More than 11 million people have fled Ukraine since Russia began its war against Kiev on February 24, according to the latest UN figures.
The world body further revealed that while 5.1 million people left for neighbouring countries, another 6.48 million were believed to have been displaced inside the war-torn nation, reports the BBC.
Of the 5.1 million people, Poland has taken in 2,867,241 refugees, the highest number, followed by Romania (769,616), Russia (578,255), Hungary (480,974), Moldova (430,170), Slovakia (349,286) and Belarus (23,900), according to the UN.
As of April 21, the Czech Republic has granted 304,039 emergency visas to Ukrainian refugees.
Meanwhile, a survey conducted by the UN’s International Organization for Migration (IOM) between March 9-16 revealed that 13.5 per cent of the newly displaced people had already had prior experience with displacement during 2014-2015.
Many of those displaced are particularly vulnerable, pregnant and breastfeeding women, elderly persons, those with disabilities, chronic illnesses and people directly affected by violence.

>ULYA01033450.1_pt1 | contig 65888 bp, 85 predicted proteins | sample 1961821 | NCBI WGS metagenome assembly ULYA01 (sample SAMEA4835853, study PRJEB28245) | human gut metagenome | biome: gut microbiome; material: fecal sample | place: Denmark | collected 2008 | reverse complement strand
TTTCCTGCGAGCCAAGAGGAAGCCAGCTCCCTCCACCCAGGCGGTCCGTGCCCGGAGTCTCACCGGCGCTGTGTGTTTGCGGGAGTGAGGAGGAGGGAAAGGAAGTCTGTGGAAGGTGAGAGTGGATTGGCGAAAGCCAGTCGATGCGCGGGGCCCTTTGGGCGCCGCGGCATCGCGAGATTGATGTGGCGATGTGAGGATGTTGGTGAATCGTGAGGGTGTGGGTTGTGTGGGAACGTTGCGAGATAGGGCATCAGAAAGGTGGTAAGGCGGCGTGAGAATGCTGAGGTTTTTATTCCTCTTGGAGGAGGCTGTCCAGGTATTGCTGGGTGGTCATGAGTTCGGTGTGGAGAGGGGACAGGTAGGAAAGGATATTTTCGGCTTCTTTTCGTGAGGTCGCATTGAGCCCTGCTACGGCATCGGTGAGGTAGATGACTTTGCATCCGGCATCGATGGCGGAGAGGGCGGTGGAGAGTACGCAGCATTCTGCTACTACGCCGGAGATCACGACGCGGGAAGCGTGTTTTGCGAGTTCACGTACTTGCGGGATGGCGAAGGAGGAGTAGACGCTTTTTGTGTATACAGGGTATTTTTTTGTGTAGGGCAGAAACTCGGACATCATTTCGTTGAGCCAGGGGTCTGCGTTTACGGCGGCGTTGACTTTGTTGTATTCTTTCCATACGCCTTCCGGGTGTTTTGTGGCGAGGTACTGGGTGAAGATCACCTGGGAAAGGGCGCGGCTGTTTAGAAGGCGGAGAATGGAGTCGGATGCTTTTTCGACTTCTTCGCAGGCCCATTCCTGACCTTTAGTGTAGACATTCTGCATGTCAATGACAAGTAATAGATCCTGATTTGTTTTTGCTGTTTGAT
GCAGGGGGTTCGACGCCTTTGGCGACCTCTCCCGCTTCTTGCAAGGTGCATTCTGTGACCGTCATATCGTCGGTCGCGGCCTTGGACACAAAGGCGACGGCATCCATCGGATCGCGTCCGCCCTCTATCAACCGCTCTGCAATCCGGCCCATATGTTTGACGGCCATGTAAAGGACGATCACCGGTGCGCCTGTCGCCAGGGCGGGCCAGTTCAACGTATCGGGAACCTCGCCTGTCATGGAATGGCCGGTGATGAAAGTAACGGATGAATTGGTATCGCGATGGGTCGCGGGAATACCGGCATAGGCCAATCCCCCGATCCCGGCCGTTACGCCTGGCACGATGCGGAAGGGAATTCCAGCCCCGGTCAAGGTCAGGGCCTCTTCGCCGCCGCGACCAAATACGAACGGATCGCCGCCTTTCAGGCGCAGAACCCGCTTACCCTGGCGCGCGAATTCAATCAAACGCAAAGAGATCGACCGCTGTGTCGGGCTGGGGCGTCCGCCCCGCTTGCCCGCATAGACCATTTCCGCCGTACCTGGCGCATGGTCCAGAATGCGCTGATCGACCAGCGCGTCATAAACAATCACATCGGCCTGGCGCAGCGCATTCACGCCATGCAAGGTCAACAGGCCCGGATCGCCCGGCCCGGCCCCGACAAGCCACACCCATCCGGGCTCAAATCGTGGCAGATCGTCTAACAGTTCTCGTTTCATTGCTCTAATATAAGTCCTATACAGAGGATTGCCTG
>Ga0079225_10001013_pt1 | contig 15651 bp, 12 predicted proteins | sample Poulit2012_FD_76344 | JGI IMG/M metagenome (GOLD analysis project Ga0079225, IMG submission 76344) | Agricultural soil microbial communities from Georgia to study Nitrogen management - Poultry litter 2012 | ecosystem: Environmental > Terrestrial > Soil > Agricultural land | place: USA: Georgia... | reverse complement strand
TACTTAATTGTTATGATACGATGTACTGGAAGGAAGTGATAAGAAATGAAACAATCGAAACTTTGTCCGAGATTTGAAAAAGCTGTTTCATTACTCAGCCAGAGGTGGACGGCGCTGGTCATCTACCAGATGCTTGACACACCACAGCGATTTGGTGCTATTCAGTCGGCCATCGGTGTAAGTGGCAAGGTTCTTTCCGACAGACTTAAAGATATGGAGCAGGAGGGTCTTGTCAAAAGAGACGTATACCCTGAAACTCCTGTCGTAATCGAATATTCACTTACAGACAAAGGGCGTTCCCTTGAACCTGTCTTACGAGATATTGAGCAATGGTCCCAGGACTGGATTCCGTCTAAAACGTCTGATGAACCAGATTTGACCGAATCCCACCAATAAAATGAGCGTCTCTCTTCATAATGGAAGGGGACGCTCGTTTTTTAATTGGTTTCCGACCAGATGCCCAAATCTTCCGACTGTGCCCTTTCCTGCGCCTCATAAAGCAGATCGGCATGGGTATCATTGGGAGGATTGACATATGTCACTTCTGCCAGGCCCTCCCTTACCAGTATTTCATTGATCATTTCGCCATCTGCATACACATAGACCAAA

According to the survey, more than 53 per cent of internally displaced people are women and the most pressing needs include medicines, health services and financial resources.
The European Union (EU) has granted Ukrainian refugees a blanket right to stay and work throughout its 27 member nations for up to three years, the BBC reported.
They will also receive social welfare and access to housing, medical treatment and schools.
The UK has also launched a family visa scheme for Ukrainians, as well as the Homes for Ukraine initiative, under which people in Britain can nominate an individual or family to stay with them rent-free for at least six months.
As of April 20, 71,800 visas had been issued through both schemes, out of 107,200 applications.